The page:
"The glassy stares of the dead, the garbage piling up in the streets, the frightened, angry mobs smashing their way into drugstores and attacking food lines. The images in the thriller Contagion may be delivered with Hollywood flair, but they also have a ring of truth to those on the medical front lines.
In a stark, almost documentary style, the movie shows what happens when a virus makes its way from a bat to a pig to a person, mutating along the way into a highly contagious pathogen that kills 30% of those who get it. Toward the end, a newscaster announces the death toll has reached 26 million globally.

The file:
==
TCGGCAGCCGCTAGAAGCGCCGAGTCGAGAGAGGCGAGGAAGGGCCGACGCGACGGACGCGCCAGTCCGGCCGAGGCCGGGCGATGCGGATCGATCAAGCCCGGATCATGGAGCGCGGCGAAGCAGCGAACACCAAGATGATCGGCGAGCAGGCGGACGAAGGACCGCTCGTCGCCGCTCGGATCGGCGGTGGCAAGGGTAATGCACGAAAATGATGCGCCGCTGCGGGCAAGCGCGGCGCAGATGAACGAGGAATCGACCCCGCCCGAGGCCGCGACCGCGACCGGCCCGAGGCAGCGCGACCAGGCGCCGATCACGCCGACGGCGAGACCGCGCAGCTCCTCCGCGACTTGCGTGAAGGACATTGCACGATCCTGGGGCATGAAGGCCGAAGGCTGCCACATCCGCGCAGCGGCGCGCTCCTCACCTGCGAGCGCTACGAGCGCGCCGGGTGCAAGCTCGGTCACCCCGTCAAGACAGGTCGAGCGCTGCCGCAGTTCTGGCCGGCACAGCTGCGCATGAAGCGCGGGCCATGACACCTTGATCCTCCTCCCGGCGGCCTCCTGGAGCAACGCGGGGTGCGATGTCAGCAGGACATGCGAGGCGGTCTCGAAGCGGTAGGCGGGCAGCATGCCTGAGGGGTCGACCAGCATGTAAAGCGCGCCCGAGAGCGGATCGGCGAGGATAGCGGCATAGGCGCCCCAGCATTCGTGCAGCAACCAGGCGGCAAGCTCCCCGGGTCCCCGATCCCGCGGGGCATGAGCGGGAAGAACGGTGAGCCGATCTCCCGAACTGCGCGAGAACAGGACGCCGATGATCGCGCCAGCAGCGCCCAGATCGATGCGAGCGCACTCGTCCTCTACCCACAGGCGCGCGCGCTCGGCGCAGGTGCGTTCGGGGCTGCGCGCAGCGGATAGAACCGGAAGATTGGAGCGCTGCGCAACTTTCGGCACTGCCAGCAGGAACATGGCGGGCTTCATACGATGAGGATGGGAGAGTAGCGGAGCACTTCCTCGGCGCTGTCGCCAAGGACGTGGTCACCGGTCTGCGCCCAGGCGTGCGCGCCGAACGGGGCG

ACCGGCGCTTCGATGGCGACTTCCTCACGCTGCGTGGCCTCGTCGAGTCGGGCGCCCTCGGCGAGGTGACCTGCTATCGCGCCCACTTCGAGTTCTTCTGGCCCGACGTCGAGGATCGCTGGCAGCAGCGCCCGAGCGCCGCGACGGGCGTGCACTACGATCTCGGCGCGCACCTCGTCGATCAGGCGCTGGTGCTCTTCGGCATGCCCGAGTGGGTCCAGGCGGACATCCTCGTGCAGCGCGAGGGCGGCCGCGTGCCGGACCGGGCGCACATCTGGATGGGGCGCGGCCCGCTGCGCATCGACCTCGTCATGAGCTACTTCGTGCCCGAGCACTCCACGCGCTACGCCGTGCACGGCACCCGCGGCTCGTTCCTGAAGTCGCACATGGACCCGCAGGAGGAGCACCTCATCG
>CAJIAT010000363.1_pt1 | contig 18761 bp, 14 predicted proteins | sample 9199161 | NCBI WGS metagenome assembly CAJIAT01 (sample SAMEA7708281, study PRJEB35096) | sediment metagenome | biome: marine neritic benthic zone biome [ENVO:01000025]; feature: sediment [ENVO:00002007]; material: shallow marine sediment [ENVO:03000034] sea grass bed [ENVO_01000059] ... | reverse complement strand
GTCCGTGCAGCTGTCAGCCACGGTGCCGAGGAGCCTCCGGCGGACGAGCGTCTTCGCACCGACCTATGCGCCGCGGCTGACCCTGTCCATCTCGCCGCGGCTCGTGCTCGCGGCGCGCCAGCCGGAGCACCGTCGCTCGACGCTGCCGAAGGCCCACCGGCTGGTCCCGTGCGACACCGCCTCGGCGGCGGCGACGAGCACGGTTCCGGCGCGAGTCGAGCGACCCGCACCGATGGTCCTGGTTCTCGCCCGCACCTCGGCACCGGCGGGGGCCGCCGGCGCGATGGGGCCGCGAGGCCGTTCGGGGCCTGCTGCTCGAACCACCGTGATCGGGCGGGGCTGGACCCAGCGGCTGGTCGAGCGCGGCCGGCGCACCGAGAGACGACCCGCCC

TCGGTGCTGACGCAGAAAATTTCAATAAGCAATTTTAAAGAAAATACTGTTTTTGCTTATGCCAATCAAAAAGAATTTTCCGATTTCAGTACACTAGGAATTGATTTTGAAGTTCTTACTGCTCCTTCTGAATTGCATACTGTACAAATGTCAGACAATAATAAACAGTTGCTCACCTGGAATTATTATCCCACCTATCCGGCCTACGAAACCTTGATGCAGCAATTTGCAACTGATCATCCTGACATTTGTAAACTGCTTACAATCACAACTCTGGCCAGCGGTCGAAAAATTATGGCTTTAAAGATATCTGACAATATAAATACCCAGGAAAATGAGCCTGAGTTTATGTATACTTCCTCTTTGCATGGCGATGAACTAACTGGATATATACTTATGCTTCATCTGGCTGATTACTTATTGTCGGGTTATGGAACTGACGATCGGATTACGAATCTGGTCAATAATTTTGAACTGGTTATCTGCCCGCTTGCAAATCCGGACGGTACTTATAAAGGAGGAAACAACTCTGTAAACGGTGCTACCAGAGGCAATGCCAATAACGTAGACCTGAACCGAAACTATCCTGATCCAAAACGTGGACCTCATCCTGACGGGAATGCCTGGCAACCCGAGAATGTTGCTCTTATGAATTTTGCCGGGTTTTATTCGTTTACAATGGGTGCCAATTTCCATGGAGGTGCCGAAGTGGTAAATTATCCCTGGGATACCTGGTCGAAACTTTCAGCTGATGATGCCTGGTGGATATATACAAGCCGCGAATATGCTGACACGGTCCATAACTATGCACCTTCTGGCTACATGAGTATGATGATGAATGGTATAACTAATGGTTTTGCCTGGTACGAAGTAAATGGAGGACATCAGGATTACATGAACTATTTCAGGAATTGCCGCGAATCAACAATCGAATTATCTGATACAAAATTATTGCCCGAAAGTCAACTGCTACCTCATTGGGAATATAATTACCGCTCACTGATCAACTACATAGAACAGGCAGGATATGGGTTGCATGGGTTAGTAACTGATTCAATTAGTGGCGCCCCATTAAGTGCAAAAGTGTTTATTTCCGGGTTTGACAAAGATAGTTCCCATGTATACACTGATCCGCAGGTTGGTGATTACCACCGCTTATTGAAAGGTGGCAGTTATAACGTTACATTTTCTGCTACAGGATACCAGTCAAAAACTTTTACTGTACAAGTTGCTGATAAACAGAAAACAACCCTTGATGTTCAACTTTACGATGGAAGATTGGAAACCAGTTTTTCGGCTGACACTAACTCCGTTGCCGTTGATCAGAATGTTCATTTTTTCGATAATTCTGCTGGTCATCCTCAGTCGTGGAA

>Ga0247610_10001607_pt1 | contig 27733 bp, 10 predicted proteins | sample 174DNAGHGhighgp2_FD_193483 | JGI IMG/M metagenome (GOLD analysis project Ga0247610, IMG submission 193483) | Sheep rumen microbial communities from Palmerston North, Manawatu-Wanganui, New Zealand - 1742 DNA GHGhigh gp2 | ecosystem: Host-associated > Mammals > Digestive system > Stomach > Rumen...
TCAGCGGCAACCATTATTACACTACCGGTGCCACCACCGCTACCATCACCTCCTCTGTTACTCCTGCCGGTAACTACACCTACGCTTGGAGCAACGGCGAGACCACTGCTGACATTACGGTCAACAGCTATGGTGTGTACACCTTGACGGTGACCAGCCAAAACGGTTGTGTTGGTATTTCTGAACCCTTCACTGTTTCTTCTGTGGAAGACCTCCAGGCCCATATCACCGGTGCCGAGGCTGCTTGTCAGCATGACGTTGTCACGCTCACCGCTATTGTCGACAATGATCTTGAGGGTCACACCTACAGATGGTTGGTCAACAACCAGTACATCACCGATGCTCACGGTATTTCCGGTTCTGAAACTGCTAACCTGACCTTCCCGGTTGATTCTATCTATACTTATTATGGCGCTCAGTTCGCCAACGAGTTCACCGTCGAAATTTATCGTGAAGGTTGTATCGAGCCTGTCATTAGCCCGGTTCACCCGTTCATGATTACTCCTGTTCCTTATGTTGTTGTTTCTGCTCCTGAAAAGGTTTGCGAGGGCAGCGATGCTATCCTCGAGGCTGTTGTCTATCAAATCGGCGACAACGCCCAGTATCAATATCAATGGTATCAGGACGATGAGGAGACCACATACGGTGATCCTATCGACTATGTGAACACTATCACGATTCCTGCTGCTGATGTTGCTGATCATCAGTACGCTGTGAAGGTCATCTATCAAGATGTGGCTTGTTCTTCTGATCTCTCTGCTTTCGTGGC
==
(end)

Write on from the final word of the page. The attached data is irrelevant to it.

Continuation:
For public health workers, the movie's science-based premise is an excellent teaching tool -- we can all learn from it, they say.
First, no dismissing the premise as a Hollywood fantasy that could never happen, says Richard Danila, Minnesota assistant state epidemiologist in St. Paul.
That 30% death rate? 'It's very possible to have a new emerging pathogen act that way,' he says. In fact, one reason why the movie is so realistic is that it's modeled on a disease that so far has sickened 475 people in South Asia, killing 251 of them."